If memory disturbance is significant, a cause of concern, or worsening, it would be important to discuss this with your primary physician and neurologist.
There are many explanations for why individuals who have all the signs and symptoms of HSP do not appear to have a family history of the disorder. The most common reason is that the condition may be recessive or X-linked. These forms may have passed down silently for generations until the correct circumstances existed for someone to have the disorder.
Even someone with a dominant form of HSP may not appear to have a family history of the disorder. Since HSP can vary greatly in severity of symptoms and age of onset, a parent may have had a very mild case. His or her symptoms may have gone unnoticed or been attributed to other problems such as old age or arthritis. In addition, since symptoms can develop later in life, the person may have died before showing symptoms, or if still living, may not have developed them yet. Finally, it could be a new gene mutation, making the affected person the first in his family.
Athena Diagnostics currently offers testing for HSP mutations in five different genes. The test is called the Hereditary Spastic Paraplegia Evaluation. Some insurance policies will cover some or all of the fees while others will not cover the testing.
These five genes are responsible for approximately 70% of dominantly inherited forms of HSP. Mutation in one of these genes (for dominantly inherited HSP) are also found in approximately 10% of individuals who have progressive spastic paraplegia but no previous family history. Researchers have identified 39 different genetic forms of HSP. Hopefully, analysis for additional HSP genes will become available and increase laboratory diagnosis of HSP.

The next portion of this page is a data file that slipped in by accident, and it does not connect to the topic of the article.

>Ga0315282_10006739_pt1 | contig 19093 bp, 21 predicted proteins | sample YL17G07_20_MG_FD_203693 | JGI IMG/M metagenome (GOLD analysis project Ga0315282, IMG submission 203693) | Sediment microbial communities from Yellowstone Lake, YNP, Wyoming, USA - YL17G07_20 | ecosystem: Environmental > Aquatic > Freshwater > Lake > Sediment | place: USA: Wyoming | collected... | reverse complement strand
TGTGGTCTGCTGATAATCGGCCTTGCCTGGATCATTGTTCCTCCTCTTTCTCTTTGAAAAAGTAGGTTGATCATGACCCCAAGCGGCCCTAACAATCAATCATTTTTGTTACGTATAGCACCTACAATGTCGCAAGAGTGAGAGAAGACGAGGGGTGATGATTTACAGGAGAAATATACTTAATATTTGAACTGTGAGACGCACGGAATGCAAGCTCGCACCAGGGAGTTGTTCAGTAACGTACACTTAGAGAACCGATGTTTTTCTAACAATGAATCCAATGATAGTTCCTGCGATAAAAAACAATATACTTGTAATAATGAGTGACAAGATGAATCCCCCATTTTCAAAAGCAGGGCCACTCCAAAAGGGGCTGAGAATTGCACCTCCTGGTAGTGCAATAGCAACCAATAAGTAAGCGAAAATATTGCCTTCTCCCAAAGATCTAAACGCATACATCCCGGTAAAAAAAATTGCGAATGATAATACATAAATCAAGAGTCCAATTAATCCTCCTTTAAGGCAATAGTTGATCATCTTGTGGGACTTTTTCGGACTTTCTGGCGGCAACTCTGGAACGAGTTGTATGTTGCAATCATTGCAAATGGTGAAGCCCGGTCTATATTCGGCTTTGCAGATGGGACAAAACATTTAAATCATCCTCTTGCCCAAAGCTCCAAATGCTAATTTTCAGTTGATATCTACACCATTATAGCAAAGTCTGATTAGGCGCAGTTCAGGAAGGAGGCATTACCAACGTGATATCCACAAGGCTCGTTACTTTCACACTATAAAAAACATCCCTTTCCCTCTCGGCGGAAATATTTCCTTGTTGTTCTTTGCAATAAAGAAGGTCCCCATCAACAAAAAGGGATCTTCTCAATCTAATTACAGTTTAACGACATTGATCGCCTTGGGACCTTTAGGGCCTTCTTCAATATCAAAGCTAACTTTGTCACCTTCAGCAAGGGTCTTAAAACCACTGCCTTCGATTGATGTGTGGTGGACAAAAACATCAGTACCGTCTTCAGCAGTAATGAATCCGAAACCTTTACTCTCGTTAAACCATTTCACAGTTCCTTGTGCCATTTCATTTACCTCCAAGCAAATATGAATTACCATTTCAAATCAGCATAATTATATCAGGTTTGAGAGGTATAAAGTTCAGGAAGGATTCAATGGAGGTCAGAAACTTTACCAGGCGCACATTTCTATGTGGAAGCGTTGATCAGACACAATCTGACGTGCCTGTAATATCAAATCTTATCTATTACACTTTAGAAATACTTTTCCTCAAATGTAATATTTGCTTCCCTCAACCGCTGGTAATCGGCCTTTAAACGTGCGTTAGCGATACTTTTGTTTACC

Gene tests can also be used for prenatal testing. Editor’s Note: A member of our community submitted an article on gene testing. Please see Patient Forum – gene testing.
In addition, the following website is mainly written for health care providers but offers valuable information for lay people as well – http://www.genetests.org/
While the odds of any given conception having a gene mutation can be calculated, it is not possible to predict how severe symptoms will be or the exact age of onset. Hereditary Spastic Paraplegia (HSP) has significant variation in the degree of functional impairment (difficulty walking). The severity of symptoms may vary both between different genetic types of HSP and also within one family in which affected individuals not only have the same genetic type of HSP but also have the exact same HSP gene mutation.
Sometimes, but certainly not always, symptoms begin at earlier ages and may be more severer in subjects in succeeding generations. For example, symptoms may begin in the grandparent at age 35, in the child at age 15, and in the grandchild at age 5. This pattern, called “genetic anticipation” is certainly not the rule, however.
Often, “genetic anticipation” can not be distinguished from “random chance”. Since the age at which symptoms begins is variable, it is possible that just by random chance, members of a small family (such as only three affected subjects) could appear to have this pattern of “progressively younger/genetic anticipation” (when actually, it was just a random chance that the ages of symptom onset fell into this pattern).
Therefore, since a) genetic anticipation is not always seen (indeed does not appear in most families), and b) HSP symptom onset and severity are variable even within families, and c) most families are too small to make statistically significant predictions, we do not make predictions that HSP symptoms in subsequent generations will definitely be more severe or begin earlier.